Dyspareunia is recurrent or persistent genital pain occurring in either men or women before, during, or after intercourse. Much more common in women than in men, dyspareunia is related to, and often coincides with, vaginismus. Repeated episodes of vaginismus can lead to dyspareunia and vice versa. Painful coitus can result from tension and anxiety about the sex act that cause women to involuntarily contract their vaginal muscles. The pain is real and makes intercourse unpleasant or unbearable. Anticipation of further pain may cause women to avoid coitus altogether. If a partner proceeds with intercourse regardless of a woman's state of readiness, the condition is aggravated. Dyspareunia can also occur in men, but it is uncommon and is usually associated with an organic condition, such as herpes, prostatitis, or Peyronie's disease, which consists of sclerotic plaques on the penis that cause penile curvature. Organic abnormalities leading to dyspareunia and vaginismus include irritated or infected hymenal remnants, episiotomy scars, Bartholin's gland infection, various forms of vaginitis and cervicitis, and endometriosis. Postcoital pain has been reported by women with myomata and endometriosis and is attributed to the uterine contractions during orgasm. Postmenopausal women may have dyspareunia resulting from thinning of the vaginal mucosa and reduced lubrication. Two conditions not readily apparent on physical examination that produce dyspareunia are vulvar vestibulitis and interstitial cystitis. The former may present with chronic vulvar pain and the latter produces pain most intensely following orgasm. Dyspareunia can also occur in men, but it is uncommon and is usually associated with an organic condition, such as Peyronie's disease, which consists of sclerotic plaques on the penis that cause penile curvature.
Vaginismus is an involuntary muscle constriction of the outer third of the vagina that interferes with penile insertion and intercourse. This response may occur during a gynecological examination when involuntary vaginal constriction prevents the introduction of the speculum into the vagina. Women with vaginismus may consciously wish to have coitus, but unconsciously wish to keep a penis from entering their bodies.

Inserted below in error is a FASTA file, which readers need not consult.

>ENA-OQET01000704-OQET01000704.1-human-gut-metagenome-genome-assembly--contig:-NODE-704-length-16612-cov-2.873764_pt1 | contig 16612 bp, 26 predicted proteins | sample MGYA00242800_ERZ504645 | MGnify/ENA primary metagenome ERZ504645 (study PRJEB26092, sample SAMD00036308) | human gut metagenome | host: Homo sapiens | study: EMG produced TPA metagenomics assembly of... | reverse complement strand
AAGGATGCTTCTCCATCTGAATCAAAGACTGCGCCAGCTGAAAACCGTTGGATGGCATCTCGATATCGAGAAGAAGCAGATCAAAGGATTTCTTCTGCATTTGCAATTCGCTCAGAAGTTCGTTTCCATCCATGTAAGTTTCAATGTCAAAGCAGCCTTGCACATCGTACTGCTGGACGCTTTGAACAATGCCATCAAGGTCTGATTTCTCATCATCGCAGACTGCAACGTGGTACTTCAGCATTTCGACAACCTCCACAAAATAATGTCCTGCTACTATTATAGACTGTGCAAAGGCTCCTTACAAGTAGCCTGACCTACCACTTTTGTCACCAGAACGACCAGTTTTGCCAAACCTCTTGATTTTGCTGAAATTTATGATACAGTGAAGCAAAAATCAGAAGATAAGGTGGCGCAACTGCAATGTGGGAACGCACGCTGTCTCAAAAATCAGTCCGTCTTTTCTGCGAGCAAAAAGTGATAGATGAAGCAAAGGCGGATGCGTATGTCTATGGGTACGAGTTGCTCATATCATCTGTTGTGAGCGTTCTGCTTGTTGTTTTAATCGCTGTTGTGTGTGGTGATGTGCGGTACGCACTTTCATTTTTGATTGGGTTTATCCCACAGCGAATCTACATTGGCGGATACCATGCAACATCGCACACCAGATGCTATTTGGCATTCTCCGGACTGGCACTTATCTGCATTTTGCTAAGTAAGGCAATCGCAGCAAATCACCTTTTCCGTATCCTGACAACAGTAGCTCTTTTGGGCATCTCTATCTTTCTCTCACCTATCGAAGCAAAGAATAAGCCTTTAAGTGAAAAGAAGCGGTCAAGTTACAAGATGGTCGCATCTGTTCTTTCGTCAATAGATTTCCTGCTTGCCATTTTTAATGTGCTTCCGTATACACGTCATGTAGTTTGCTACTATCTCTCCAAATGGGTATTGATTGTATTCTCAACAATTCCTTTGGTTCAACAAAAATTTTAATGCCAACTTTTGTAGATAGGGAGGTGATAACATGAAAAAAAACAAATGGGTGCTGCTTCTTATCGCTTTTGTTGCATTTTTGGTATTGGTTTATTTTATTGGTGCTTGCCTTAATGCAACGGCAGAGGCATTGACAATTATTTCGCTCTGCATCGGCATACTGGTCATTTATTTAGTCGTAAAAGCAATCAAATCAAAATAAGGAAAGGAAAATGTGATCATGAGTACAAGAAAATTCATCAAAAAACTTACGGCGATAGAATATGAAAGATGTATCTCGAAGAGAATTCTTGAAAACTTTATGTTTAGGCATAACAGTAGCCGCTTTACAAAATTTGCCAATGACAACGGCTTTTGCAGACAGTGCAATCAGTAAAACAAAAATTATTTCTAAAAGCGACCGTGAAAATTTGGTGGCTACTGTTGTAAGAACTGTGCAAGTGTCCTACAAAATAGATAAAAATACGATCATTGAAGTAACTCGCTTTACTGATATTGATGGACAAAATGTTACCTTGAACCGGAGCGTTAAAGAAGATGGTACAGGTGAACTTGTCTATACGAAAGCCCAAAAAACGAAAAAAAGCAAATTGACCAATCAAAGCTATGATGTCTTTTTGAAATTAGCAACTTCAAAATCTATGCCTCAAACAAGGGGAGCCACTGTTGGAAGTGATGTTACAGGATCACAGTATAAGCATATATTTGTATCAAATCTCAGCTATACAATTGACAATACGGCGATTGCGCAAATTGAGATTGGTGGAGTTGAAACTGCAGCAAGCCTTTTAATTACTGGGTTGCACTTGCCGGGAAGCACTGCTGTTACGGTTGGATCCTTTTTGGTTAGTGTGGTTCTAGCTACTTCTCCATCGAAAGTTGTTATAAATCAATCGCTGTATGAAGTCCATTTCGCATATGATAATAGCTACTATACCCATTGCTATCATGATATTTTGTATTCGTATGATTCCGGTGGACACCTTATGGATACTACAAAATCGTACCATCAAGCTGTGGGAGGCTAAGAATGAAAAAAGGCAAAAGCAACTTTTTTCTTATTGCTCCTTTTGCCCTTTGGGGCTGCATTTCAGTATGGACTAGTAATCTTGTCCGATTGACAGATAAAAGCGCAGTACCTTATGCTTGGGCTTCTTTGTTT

Postcoital headache, characterized by headache immediately after coitus, may last for several hours. It is usually described as throbbing and is localized in the occipital or frontal area. The cause is unknown. There may be vascular, muscle-contraction (tension), or psychogenic causes. Coitus may precipitate migraine or cluster headaches in predisposed persons.
Orgasmic anhedonia is a condition in which a person has no physical sensation of orgasm, even though the physiological component (e.g., ejaculation) remains intact. Organic causes, such as sacral and cephalic lesions that interfere with afferent pathways from the genitalia to the cortex, must be ruled out. Psychiatric causes usually relate to extreme guilt about experiencing sexual pleasure. These feelings produce a dissociative response that isolates the affective component of the orgasmic experience from consciousness.
Persons may experience pain during masturbation.A small vaginal tear or early Peyronie's disease can produce a painful sensation. The condition should be differentiated from compulsive masturbation. Persons may masturbate to the extent that they do physical damage
Weakness due to excessive loss of semen. Characterized by vague somatic symptoms of fatigue, weakness, anxiety, loss of appetite and guilt attributed to semen loss through nocturnal emissions, urine and masturbation. Occurs due to increased nor adrenaline tone in the body and is normally associated with sleep disturbances and multiple body pains. And the patient may also complain of decreased penile length and erectile dysfunction.